With nominal performance of up to three Petaflops, they boast a typical implementation efficiency of 50-80% regardless of algorithm type, and a peak power consumption of 30 Watts/Petaflops. These are stellar attributes, not reported by any competitive AI accelerator yet.

Tyr and Jotunn are fully programmable and integrate AI and DSP capabilities, albeit in different amounts, and support on-the-fly selection of arithmetic from 8-bit to 64-bit either integer or floating-point based. Their programmability accommodates a universe of algorithms, making them algorithm agnostic. Several different types of sparsity are also supported.

VSORA processors’ attributes propel them to forefront of the competitive algorithmic processing landscape.

VSORA Supporting Software

VSORA designed a unique compilation/validation platform tailored to its hardware architecture to ensure its complex, high-performance SoC devices have plenty of software support.

Meant to put the algorithmic designer in the cockpit, a range of hierarchical verification/validation levels –– ESL, hybrid, RTL and gate –– deliver push-button feedback to the algorithmic engineer in response to design space explorations. This helps him or her select the best compromise between performance, latency, power and area. Programming code written at a high level of abstraction can be mapped targeting different processing cores transparently to the user.

Interfacing between cores can be implemented within the same silicon, between chips on the same PCB or through an IP connection. Synchronization between cores is managed automatically at compilation time and does not require real-time software operations.

Roadblock to L4/L5 Autonomous Driving and Generative AI Inference at the Edge

A successful solution should also include in-field programmability. Algorithms evolve rapidly, driven by new ideas that obsolete overnight yesterday’s state of the art. The ability to upgrade an algorithm in the field is a noteworthy advantage.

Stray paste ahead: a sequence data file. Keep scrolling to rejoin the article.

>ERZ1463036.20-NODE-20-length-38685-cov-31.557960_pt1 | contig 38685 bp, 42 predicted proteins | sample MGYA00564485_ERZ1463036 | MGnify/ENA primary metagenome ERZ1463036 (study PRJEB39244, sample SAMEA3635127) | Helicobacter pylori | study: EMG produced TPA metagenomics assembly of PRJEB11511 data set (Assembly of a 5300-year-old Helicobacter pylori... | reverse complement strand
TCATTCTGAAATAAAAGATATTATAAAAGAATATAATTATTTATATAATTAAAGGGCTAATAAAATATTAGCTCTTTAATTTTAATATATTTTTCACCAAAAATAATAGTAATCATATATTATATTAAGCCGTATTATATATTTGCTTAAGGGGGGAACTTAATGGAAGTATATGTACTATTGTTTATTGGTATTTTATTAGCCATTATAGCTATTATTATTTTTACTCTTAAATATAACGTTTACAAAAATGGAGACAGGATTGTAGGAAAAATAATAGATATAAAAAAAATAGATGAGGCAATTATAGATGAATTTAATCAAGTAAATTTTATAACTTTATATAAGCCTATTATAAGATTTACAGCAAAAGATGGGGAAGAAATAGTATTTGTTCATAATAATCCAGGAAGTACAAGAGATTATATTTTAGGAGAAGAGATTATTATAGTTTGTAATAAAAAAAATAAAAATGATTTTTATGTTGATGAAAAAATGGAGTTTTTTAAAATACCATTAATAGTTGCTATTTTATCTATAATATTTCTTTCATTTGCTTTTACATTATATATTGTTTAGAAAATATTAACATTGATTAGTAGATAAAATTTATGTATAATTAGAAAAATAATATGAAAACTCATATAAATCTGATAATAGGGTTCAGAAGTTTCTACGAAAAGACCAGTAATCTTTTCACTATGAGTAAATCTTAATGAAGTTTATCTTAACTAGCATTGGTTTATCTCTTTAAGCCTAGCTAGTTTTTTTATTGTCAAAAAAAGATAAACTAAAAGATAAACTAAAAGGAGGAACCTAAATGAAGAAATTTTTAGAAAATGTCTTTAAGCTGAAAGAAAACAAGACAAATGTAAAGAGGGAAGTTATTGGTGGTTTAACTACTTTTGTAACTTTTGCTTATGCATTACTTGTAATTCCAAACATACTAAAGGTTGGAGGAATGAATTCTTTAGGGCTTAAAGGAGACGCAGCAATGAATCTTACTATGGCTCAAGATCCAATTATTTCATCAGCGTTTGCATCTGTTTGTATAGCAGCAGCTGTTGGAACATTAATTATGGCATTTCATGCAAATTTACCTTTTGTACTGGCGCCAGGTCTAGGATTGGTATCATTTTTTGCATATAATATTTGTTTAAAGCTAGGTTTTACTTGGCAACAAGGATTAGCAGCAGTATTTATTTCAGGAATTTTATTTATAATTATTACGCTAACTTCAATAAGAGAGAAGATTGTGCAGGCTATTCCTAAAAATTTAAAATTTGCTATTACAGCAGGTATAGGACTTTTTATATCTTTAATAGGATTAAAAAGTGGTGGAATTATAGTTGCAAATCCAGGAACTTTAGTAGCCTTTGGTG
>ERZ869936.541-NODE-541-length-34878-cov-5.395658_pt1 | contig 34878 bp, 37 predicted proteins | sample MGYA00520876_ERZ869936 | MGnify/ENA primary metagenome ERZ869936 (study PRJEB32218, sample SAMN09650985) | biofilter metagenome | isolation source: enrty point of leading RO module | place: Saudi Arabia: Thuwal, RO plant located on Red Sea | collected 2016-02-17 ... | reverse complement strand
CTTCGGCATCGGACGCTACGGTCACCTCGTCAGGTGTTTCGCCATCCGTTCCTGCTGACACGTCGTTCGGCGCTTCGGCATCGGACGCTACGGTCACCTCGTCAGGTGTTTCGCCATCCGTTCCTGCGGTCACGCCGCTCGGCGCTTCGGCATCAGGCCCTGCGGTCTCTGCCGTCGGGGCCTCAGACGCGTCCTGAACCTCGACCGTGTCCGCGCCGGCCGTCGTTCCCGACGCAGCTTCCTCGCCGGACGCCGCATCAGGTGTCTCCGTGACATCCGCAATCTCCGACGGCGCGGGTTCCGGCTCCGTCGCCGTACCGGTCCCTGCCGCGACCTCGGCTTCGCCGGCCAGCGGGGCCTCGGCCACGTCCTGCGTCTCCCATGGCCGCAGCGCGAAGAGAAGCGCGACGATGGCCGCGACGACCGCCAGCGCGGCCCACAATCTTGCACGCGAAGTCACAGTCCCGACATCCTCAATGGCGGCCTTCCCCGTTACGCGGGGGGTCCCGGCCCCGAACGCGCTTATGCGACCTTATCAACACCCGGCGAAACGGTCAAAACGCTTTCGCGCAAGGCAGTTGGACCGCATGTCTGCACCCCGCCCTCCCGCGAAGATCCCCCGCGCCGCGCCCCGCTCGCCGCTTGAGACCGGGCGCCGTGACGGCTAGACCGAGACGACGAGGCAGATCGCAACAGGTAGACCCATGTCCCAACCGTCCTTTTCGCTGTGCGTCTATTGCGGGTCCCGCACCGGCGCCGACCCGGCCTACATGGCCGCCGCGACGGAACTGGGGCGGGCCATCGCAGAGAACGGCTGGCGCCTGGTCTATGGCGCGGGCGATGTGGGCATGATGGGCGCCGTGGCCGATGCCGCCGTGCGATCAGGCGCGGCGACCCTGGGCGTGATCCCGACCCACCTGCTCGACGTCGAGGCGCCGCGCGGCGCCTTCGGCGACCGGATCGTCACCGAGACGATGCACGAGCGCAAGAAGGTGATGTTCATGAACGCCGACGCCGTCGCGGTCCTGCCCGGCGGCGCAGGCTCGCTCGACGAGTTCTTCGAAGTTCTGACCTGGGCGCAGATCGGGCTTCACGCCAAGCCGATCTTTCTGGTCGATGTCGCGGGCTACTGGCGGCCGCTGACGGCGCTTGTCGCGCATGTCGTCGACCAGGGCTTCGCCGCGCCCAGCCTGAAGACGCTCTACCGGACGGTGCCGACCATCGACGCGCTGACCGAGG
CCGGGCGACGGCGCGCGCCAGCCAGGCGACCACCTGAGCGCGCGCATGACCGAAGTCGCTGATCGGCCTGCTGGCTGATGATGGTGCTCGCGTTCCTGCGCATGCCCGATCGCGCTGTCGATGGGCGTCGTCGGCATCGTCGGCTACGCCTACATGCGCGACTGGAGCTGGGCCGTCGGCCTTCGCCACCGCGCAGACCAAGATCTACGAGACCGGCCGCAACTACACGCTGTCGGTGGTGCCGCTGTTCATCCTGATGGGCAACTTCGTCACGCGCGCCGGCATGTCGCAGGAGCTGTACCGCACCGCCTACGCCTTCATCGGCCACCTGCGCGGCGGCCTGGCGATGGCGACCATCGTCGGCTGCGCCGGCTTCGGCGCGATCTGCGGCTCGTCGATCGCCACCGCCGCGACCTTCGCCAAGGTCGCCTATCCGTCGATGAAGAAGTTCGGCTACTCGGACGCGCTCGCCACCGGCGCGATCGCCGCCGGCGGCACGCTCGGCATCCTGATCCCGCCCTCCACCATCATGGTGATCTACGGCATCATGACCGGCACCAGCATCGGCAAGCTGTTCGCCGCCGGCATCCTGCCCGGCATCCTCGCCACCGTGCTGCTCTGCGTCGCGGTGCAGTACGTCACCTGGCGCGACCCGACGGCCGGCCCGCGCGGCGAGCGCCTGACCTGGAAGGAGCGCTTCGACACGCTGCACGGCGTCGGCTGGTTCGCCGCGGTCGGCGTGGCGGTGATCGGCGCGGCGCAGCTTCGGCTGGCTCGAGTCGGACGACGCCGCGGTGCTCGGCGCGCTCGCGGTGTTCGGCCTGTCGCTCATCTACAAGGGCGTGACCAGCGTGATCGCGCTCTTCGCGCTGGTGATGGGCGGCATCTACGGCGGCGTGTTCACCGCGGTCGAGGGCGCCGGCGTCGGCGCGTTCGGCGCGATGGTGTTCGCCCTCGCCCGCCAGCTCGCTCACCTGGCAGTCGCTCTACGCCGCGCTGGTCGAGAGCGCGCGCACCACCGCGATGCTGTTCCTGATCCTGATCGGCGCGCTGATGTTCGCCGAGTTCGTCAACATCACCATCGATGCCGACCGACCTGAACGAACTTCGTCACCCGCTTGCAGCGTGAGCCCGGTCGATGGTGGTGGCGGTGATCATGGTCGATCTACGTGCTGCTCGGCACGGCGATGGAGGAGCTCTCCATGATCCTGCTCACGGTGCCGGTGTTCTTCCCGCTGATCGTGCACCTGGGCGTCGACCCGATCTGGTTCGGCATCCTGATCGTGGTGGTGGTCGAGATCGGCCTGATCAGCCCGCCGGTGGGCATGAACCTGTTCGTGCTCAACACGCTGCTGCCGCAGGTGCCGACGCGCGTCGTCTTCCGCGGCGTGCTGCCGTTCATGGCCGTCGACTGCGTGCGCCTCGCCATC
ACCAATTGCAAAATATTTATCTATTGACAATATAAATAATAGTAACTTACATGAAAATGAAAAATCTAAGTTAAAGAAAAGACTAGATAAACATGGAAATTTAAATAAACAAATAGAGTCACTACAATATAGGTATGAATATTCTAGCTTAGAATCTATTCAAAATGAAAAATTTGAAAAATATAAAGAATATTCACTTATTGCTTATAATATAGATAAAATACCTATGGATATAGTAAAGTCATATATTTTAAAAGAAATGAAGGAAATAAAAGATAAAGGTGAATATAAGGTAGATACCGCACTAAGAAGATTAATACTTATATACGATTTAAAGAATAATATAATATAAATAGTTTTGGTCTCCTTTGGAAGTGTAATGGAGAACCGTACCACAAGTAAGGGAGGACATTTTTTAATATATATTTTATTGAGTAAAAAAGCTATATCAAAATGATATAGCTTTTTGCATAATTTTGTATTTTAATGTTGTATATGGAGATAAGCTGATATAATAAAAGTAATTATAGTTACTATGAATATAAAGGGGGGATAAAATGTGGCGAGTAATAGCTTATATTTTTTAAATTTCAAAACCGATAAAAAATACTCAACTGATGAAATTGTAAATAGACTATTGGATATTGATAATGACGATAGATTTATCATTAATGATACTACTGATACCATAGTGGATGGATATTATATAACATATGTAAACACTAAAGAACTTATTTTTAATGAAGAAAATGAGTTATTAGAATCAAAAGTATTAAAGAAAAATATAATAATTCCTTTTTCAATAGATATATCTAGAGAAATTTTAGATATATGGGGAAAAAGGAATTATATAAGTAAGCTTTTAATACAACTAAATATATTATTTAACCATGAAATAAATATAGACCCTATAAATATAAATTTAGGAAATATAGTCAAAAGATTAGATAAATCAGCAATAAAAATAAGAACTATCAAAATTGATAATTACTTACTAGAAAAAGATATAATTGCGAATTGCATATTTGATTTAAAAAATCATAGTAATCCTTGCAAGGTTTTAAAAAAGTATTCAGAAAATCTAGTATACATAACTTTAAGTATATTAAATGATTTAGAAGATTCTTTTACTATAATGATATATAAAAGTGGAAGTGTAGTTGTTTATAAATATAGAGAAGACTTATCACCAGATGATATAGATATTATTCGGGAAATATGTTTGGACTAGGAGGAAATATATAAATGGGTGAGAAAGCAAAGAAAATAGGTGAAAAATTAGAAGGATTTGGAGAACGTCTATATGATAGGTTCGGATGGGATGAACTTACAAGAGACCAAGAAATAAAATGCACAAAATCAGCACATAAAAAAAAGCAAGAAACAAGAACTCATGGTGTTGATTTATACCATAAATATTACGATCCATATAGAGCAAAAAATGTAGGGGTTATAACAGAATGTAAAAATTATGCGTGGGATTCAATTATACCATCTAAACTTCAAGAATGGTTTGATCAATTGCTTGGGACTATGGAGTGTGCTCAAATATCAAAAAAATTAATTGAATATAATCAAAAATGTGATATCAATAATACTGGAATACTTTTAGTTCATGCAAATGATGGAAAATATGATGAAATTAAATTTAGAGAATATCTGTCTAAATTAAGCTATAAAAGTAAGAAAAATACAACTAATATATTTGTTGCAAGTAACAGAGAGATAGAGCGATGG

While hyperscale companies have been assembling huge compute farms with multitudes of their highest performance processors to handle advanced software algorithms, the approach is only practical for training, not for inference at the edge.

Training is typically based on 32-bit or 64-bit floating-point arithmetic that generates large data volumes. It does not impose stringent latency and tolerates high-power consumption as well as substantial cost.

Inference at the edge is typically performed on 8-bit floating-point arithmetic that generates somewhat less amounts of data, but mandates uncompromising latency, low energy consumption, and low cost.

Impact of Energy Consumption on Latency and Efficiency

Power consumption in CMOS ICs is dominated by data movement not data processing.

A Stanford University study led by Professor Mark Horowitz showed that the power consumption of memory access consumes orders of magnitude more energy than basic digital logic computations. See table II.

Table II Caption: Adders and multipliers dissipate from less than one Picojoule when using integer arithmetic to a few Picojoule when processing floating point arithmetic. The energy spent accessing data in cache jumps one order of magnitude to 20-100 PicoJoule and up to three orders of magnitude to over 1,000 PicoJoule when data is accessed in DRAM. Source: Stanford University.

AD and GenAI accelerators are prime examples of devices dominated by data movement posing a challenge to contain power consumption.


AD and GenAI inference pose non-trivial challenges to achieve successful implementations. VSORA can deliver a comprehensive hardware solution and supporting software to meet all critical requirements to handle AD L4/L5 and GenAI like GPT-4 acceleration at commercially viable costs.

More details about VSORA and its Tyr and Jotunn can be found at www.vsora.com.

About Lauro Rizzatti

Lauro Rizzatti is a business advisor to VSORA, an innovative startup offering silicon IP solutions and silicon chips, and a noted verification consultant and industry expert on hardware emulation. Previously, he held positions in management, product marketing, technical marketing and engineering.